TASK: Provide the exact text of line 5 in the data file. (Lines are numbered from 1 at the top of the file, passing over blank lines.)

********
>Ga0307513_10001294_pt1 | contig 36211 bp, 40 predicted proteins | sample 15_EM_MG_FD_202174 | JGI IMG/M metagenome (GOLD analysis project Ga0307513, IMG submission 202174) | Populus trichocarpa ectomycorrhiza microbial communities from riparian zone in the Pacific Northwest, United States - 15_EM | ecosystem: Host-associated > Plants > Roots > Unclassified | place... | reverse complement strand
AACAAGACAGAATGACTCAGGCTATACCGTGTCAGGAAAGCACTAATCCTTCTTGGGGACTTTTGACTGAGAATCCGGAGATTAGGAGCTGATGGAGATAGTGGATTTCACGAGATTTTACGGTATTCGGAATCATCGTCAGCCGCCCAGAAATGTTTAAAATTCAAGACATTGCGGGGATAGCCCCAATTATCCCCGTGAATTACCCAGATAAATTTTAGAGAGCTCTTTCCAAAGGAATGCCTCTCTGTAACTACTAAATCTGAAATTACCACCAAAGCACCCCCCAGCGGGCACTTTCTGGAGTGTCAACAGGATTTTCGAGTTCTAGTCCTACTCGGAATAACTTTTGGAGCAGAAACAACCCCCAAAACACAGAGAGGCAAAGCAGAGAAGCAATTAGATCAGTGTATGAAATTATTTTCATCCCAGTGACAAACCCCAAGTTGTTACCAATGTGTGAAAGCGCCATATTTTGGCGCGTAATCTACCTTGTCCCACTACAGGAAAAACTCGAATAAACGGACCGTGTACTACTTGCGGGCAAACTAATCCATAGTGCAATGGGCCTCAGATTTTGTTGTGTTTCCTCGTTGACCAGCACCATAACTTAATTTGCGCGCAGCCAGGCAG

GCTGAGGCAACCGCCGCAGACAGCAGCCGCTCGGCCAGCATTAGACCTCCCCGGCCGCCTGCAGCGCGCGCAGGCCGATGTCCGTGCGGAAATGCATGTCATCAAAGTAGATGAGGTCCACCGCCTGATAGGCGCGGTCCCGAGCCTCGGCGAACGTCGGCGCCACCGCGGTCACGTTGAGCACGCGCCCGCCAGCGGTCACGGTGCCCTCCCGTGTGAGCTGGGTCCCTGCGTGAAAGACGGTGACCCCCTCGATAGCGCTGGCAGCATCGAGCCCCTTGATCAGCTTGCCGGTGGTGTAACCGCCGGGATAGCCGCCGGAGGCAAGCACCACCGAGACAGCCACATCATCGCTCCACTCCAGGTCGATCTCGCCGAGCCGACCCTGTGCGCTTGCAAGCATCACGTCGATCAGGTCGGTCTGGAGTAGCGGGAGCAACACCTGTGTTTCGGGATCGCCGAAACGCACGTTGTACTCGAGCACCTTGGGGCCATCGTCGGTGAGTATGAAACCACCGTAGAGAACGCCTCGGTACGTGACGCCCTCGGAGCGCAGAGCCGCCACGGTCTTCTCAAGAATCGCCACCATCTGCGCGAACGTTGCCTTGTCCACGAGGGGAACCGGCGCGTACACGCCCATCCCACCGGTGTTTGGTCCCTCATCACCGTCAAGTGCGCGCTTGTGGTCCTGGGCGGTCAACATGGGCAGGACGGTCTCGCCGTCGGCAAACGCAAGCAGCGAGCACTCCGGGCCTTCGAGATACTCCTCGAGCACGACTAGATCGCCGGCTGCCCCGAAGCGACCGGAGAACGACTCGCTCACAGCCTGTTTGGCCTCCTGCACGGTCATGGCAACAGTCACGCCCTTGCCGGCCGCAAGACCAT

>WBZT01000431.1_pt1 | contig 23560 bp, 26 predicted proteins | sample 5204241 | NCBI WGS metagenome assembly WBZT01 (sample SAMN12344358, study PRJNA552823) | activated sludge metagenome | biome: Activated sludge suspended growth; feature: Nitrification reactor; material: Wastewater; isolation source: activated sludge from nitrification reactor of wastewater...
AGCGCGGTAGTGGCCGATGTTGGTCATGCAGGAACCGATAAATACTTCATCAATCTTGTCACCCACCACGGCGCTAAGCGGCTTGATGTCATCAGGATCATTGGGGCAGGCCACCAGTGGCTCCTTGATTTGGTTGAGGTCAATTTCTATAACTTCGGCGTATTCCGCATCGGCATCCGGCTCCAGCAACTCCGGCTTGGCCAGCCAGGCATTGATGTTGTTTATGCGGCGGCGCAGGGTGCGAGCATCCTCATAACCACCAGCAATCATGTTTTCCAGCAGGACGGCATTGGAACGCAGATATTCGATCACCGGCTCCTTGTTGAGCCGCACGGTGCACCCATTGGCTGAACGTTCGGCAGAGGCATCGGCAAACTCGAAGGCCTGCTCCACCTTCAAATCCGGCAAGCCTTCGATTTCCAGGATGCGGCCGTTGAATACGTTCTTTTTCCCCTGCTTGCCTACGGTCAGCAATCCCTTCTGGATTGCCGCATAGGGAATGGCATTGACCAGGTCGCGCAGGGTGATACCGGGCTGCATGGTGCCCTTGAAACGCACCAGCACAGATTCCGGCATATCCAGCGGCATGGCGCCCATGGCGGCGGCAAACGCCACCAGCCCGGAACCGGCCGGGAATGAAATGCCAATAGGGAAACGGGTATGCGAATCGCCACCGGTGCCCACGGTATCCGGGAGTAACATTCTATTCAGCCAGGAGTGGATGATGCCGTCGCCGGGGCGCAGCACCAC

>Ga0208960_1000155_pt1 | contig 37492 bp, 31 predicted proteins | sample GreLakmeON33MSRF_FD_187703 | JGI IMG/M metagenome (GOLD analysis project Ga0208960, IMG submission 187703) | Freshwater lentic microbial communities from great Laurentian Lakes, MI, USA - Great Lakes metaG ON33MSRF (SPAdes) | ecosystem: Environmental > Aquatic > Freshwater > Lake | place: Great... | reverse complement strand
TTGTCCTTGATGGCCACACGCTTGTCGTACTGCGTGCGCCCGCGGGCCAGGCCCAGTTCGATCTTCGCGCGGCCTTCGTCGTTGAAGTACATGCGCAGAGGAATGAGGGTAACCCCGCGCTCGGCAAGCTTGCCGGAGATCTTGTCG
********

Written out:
AGCGCGGTAGTGGCCGATGTTGGTCATGCAGGAACCGATAAATACTTCATCAATCTTGTCACCCACCACGGCGCTAAGCGGCTTGATGTCATCAGGATCATTGGGGCAGGCCACCAGTGGCTCCTTGATTTGGTTGAGGTCAATTTCTATAACTTCGGCGTATTCCGCATCGGCATCCGGCTCCAGCAACTCCGGCTTGGCCAGCCAGGCATTGATGTTGTTTATGCGGCGGCGCAGGGTGCGAGCATCCTCATAACCACCAGCAATCATGTTTTCCAGCAGGACGGCATTGGAACGCAGATATTCGATCACCGGCTCCTTGTTGAGCCGCACGGTGCACCCATTGGCTGAACGTTCGGCAGAGGCATCGGCAAACTCGAAGGCCTGCTCCACCTTCAAATCCGGCAAGCCTTCGATTTCCAGGATGCGGCCGTTGAATACGTTCTTTTTCCCCTGCTTGCCTACGGTCAGCAATCCCTTCTGGATTGCCGCATAGGGAATGGCATTGACCAGGTCGCGCAGGGTGATACCGGGCTGCATGGTGCCCTTGAAACGCACCAGCACAGATTCCGGCATATCCAGCGGCATGGCGCCCATGGCGGCGGCAAACGCCACCAGCCCGGAACCGGCCGGGAATGAAATGCCAATAGGGAAACGGGTATGCGAATCGCCACCGGTGCCCACGGTATCCGGGAGTAACATTCTATTCAGCCAGGAGTGGATGATGCCGTCGCCGGGGCGCAGCACCAC